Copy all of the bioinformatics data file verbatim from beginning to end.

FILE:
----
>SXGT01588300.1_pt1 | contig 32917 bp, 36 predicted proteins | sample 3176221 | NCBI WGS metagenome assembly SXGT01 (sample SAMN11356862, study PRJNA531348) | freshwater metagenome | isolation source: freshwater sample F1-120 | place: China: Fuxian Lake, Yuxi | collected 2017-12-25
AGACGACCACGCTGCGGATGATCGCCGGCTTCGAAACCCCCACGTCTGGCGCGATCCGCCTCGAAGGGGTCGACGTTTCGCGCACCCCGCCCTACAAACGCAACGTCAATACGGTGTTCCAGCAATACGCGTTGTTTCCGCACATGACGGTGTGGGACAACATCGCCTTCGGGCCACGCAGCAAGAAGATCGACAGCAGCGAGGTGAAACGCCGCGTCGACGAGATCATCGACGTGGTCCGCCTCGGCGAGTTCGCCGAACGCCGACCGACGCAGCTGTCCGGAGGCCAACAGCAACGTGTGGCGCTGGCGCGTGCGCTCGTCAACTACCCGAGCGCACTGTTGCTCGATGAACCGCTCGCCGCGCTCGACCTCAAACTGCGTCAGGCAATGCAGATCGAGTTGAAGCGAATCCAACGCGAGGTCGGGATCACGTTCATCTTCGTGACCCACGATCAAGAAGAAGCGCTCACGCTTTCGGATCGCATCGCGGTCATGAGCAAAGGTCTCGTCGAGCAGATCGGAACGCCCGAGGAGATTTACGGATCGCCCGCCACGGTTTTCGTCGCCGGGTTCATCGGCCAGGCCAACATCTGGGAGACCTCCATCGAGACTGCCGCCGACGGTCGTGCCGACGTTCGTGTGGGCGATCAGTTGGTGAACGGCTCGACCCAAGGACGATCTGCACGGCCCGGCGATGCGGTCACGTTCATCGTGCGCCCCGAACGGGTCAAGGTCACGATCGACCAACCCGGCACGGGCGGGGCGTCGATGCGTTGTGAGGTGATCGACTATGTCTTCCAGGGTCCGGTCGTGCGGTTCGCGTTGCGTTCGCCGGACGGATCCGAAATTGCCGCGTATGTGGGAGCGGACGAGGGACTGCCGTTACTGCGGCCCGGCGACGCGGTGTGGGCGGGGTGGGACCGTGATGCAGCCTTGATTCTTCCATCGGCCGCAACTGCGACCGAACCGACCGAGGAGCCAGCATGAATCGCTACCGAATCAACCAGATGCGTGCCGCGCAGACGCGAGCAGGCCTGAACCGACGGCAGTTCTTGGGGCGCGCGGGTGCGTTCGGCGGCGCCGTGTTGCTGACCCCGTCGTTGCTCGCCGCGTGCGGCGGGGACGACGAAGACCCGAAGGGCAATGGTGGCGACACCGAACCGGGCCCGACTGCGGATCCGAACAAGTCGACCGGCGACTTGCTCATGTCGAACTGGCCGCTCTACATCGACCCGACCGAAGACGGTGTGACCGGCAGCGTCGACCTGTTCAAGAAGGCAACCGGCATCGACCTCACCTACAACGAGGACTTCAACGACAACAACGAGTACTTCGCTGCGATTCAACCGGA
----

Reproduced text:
>SXGT01588300.1_pt1 | contig 32917 bp, 36 predicted proteins | sample 3176221 | NCBI WGS metagenome assembly SXGT01 (sample SAMN11356862, study PRJNA531348) | freshwater metagenome | isolation source: freshwater sample F1-120 | place: China: Fuxian Lake, Yuxi | collected 2017-12-25
AGACGACCACGCTGCGGATGATCGCCGGCTTCGAAACCCCCACGTCTGGCGCGATCCGCCTCGAAGGGGTCGACGTTTCGCGCACCCCGCCCTACAAACGCAACGTCAATACGGTGTTCCAGCAATACGCGTTGTTTCCGCACATGACGGTGTGGGACAACATCGCCTTCGGGCCACGCAGCAAGAAGATCGACAGCAGCGAGGTGAAACGCCGCGTCGACGAGATCATCGACGTGGTCCGCCTCGGCGAGTTCGCCGAACGCCGACCGACGCAGCTGTCCGGAGGCCAACAGCAACGTGTGGCGCTGGCGCGTGCGCTCGTCAACTACCCGAGCGCACTGTTGCTCGATGAACCGCTCGCCGCGCTCGACCTCAAACTGCGTCAGGCAATGCAGATCGAGTTGAAGCGAATCCAACGCGAGGTCGGGATCACGTTCATCTTCGTGACCCACGATCAAGAAGAAGCGCTCACGCTTTCGGATCGCATCGCGGTCATGAGCAAAGGTCTCGTCGAGCAGATCGGAACGCCCGAGGAGATTTACGGATCGCCCGCCACGGTTTTCGTCGCCGGGTTCATCGGCCAGGCCAACATCTGGGAGACCTCCATCGAGACTGCCGCCGACGGTCGTGCCGACGTTCGTGTGGGCGATCAGTTGGTGAACGGCTCGACCCAAGGACGATCTGCACGGCCCGGCGATGCGGTCACGTTCATCGTGCGCCCCGAACGGGTCAAGGTCACGATCGACCAACCCGGCACGGGCGGGGCGTCGATGCGTTGTGAGGTGATCGACTATGTCTTCCAGGGTCCGGTCGTGCGGTTCGCGTTGCGTTCGCCGGACGGATCCGAAATTGCCGCGTATGTGGGAGCGGACGAGGGACTGCCGTTACTGCGGCCCGGCGACGCGGTGTGGGCGGGGTGGGACCGTGATGCAGCCTTGATTCTTCCATCGGCCGCAACTGCGACCGAACCGACCGAGGAGCCAGCATGAATCGCTACCGAATCAACCAGATGCGTGCCGCGCAGACGCGAGCAGGCCTGAACCGACGGCAGTTCTTGGGGCGCGCGGGTGCGTTCGGCGGCGCCGTGTTGCTGACCCCGTCGTTGCTCGCCGCGTGCGGCGGGGACGACGAAGACCCGAAGGGCAATGGTGGCGACACCGAACCGGGCCCGACTGCGGATCCGAACAAGTCGACCGGCGACTTGCTCATGTCGAACTGGCCGCTCTACATCGACCCGACCGAAGACGGTGTGACCGGCAGCGTCGACCTGTTCAAGAAGGCAACCGGCATCGACCTCACCTACAACGAGGACTTCAACGACAACAACGAGTACTTCGCTGCGATTCAACCGGA